The cooperatively produced standard-form contracts written mainly by owners and contractors under the ConsensusDOCS banner contain new payment security for subcontractors among other terms. With all of the 70-plus forms due to be released Sept. 28, the effort represents three years of work by 23 industry associations and an attempt to speed up contract negotiations and build trouble-free projects by starting from mutually agreed ideas of what is fair.

ConsensusDOCS developed agreements “in the best interest of the project” and “owner satisfaction,” says Stephen E. Sandherr, CEO of the Associated General Contractors of America. “Each of us had an equal voice at the table,” says E. Collette Nelson, executive vice president of the American Subcontractors Association.

Lynn M. Schubert, president of the the Surety & Fidelity Association of America, says her members had become concerned about the “increasing shifting of risk in contracts.” The open discussions held by the participating ConsensusDOCS associations assured her that the documents “truly represent who best bears the risk as opposed to who will have to pay for it.”

Under the agreement reached by the coalition members, core participating as­sociations will cease publishing their own documents as ConsensusDOCS forms be­come available, and the associations will invest in and share profits from the sale of ConsensusDOCS documents.

Engineering associations, for example, had been invited to participate but only recently agreed to participate to a limited extent. The Engineers Joint Contract Documents Committee is "the newest kid on the block" to join the effort as an observer and "is not at this point prepared to endorse any of the Consensus DOCS" pending completion of its review, says Willcox Dunn, a Richmond, Va.-based attorney and Consensus DOCS observer for EJCDC.

The American Institute of Architects represents a more nettlesome problem to ConsensusDOCS. As the industry powerhouse in standard-form agreements, AIA politely declined to participate in ConsensusDOCS.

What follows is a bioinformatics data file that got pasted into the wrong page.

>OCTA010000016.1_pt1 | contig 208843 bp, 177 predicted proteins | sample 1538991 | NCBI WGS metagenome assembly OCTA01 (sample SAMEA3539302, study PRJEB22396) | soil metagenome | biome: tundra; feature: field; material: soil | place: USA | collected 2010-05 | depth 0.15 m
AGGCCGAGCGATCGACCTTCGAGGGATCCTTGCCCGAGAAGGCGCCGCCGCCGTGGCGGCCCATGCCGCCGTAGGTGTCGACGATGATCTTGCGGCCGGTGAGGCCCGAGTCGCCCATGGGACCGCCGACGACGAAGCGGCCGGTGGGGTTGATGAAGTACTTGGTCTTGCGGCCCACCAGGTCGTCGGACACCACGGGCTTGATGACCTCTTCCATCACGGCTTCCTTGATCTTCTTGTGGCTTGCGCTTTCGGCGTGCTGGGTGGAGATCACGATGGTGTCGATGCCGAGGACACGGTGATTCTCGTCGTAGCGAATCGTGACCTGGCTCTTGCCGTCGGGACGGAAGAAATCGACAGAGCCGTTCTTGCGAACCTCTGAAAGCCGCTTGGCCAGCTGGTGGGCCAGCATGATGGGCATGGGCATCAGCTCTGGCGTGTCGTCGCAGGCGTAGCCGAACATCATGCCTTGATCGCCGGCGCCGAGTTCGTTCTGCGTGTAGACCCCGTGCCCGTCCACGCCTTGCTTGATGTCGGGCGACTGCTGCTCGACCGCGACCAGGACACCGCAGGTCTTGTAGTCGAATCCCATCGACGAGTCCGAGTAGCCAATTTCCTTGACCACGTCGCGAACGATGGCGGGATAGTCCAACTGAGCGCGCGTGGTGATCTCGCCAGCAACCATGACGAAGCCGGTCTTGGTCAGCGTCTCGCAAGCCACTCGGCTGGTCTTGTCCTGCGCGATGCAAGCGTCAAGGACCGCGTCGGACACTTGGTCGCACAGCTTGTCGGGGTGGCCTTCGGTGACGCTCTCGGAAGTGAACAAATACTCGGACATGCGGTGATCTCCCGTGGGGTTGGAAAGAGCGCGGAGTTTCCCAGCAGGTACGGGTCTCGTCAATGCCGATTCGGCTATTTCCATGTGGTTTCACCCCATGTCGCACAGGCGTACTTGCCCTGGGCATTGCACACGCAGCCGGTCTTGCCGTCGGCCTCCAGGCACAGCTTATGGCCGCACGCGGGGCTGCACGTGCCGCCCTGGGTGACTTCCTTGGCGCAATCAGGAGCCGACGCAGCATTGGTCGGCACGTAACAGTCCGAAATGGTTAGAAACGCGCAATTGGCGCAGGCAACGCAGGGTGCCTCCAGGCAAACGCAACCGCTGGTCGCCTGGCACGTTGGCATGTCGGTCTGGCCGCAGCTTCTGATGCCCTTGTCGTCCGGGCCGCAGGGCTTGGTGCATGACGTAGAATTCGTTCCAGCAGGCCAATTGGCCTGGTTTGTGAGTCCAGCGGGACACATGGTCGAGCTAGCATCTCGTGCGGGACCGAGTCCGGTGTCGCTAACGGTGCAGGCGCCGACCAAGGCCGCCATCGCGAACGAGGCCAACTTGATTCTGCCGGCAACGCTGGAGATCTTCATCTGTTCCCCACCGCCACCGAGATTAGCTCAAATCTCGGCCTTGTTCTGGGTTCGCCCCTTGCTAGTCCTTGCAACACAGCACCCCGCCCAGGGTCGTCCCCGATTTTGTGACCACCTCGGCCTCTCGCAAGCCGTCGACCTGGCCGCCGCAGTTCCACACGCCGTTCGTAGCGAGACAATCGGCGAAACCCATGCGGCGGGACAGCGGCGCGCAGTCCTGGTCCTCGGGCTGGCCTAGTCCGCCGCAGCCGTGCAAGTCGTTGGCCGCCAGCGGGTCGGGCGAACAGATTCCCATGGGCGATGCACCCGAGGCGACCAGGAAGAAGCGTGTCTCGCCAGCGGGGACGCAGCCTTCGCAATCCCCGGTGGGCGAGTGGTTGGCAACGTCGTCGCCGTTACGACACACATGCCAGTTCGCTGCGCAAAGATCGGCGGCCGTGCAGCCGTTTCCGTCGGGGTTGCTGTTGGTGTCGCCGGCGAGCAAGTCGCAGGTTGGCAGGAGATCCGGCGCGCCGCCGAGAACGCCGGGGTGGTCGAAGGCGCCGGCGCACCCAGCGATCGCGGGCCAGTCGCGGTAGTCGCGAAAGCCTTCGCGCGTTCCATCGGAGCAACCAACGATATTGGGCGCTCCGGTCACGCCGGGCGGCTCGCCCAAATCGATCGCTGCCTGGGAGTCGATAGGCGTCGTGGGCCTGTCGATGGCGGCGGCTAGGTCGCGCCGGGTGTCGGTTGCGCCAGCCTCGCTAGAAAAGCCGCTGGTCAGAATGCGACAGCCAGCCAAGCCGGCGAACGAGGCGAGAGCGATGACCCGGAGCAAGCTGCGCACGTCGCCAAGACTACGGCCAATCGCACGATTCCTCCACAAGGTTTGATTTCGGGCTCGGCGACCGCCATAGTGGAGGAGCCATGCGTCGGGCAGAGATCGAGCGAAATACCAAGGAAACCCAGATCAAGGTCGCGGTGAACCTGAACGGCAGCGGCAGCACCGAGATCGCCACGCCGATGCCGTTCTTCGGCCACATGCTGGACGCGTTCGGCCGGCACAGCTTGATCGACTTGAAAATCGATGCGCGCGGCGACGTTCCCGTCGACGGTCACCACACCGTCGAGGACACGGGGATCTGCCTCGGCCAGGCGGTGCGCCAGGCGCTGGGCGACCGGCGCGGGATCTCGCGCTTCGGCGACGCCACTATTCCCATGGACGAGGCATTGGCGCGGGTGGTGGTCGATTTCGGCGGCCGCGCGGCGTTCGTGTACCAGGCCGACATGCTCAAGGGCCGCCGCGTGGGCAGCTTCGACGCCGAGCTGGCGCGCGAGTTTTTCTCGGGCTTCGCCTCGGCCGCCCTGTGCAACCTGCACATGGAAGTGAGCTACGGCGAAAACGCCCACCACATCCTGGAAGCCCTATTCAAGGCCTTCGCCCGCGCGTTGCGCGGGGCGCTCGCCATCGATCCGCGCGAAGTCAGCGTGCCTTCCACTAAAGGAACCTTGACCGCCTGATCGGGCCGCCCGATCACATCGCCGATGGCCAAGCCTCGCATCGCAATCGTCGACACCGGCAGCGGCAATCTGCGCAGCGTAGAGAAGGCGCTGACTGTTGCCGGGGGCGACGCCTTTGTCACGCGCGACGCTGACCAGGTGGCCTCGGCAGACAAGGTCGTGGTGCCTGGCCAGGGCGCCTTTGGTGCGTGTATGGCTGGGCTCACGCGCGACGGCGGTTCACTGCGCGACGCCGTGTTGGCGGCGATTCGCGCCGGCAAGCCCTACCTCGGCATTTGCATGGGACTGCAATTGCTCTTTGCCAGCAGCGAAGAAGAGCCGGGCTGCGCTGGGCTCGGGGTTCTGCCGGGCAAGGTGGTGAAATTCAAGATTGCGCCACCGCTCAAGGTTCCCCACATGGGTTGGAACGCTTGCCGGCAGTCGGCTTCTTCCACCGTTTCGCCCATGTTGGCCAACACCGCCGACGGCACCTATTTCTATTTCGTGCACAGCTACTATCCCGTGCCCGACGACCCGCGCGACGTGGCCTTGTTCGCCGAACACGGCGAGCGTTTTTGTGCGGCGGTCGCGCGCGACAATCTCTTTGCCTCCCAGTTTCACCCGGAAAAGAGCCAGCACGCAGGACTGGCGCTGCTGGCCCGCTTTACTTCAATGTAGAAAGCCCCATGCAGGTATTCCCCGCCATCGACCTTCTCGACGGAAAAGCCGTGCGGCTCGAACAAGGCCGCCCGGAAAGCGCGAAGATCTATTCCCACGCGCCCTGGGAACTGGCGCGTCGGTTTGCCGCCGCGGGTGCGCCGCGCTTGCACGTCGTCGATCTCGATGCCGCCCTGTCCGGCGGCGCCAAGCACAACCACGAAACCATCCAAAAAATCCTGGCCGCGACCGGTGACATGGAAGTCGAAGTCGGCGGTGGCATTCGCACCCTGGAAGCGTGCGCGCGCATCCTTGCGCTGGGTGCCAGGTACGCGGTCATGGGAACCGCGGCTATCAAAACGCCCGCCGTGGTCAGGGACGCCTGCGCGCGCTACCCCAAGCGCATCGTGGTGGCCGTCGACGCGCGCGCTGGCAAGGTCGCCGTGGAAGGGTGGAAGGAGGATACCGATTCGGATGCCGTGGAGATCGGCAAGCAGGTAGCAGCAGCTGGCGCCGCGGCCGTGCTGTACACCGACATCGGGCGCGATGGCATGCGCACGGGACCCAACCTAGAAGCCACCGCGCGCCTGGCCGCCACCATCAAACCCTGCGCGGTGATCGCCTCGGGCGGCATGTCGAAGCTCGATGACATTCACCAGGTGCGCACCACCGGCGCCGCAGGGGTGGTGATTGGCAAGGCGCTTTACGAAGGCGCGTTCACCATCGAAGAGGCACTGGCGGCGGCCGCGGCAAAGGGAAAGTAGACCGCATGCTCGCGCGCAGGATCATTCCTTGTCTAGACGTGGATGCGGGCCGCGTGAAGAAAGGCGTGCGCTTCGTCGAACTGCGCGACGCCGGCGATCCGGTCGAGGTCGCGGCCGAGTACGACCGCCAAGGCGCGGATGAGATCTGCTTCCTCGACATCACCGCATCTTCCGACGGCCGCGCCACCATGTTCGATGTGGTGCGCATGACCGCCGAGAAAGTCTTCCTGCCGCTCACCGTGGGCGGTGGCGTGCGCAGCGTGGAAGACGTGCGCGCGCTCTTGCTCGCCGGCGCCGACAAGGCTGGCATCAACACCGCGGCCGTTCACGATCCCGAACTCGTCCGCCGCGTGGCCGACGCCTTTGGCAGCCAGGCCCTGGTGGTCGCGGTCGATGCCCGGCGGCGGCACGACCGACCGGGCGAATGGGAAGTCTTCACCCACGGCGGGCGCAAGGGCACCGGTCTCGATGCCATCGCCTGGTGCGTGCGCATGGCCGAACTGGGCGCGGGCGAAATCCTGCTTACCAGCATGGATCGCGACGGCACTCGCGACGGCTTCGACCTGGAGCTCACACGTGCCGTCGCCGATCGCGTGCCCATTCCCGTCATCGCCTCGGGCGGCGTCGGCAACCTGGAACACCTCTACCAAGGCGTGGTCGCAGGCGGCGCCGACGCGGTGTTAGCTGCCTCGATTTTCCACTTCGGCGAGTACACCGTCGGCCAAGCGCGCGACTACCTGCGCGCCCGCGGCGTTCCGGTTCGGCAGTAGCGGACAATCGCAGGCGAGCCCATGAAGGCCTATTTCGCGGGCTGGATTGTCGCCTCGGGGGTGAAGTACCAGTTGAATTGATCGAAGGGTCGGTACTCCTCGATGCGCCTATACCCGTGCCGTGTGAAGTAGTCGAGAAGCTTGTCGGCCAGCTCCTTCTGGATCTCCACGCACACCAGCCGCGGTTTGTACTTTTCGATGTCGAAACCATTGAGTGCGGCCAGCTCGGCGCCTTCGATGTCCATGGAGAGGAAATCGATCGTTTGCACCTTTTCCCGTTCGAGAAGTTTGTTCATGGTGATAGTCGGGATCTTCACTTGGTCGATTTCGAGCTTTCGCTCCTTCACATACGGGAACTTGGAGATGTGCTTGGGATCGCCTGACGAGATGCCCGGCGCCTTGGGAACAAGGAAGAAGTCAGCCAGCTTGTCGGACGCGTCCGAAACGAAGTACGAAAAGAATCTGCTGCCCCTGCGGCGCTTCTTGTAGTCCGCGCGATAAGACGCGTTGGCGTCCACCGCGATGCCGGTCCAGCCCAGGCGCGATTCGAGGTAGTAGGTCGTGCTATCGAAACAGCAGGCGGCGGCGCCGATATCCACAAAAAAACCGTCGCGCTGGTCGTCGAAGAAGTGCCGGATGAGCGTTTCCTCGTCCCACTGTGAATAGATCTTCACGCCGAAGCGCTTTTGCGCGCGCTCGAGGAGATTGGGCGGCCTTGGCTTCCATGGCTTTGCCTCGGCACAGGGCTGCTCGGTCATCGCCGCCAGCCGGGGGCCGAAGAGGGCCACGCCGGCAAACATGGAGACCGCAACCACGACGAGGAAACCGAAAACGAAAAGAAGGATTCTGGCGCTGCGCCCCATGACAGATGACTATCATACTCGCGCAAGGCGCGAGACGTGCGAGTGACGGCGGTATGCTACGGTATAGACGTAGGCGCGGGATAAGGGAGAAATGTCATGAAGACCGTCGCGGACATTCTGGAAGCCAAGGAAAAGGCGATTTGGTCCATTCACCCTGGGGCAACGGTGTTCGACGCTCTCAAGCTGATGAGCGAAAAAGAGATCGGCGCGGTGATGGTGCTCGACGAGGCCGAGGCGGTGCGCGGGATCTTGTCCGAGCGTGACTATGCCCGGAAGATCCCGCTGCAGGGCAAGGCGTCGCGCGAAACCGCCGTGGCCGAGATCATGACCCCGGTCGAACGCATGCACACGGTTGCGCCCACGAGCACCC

A key AIA staff member fails to see the value of uniting behind a single set of documents. “When they first brought it up and we had a big meeting about it three years ago, they wanted everyone who was currently publishing any document to turn their intellectual property over to the new nonprofit for ConsensusDOCS,” says Suzanne Harness, AIA’s managing director and counsel for contract documents. “You could see, if you have a successful program, that is risky.” Terms of participation later were relaxed but AIA still was not interested, she says.


We just had a fundamental question of whether there is a need for new programs,” says Harness, who notes that AIA consults all industry groups in preparing new versions of its documents. “It seems the market is well-served and offers people a choice. It’s hard to see the value in only having one program, a monopoly, if you will.

EJCDC's Dunn says that organization's review of ConsensusDOCS's design-build agreement will be critical to its decision on whether to continue to participate in the program. Even so, EJCDC's participation so far has been "pretty significant," says Brian Perlberg, AGC's senior counsel for construction law and contract document programs.

Updates to several 10-year-old AIA standard forms of agreement are due in November.

Standard agreements from both ConsensusDOCS and AIA have been written with changing industry technology, such as building information modeling (BIM), in mind.

ConsensusDOCS’ standard-form agreements grapple with some of the stickier aspects of risk. For example, ConsensusDOCS forms require dispute mitigation, mediation and the parties decide at the time of contract signing on whether to use arbitration or litigation as the last resort.

In AIA’s latest version of its A201 agreement, General Conditions for the Contract for Construction, all initial claims are subject to an initial decision by the architect before the parties move to mediation or arbitration.

ConsensusDOCS has another key improvement for subcontractors: the contractor-sub agreement does not re­quire subs to indemnify the contractor, owner, architect or others for all kinds of claims...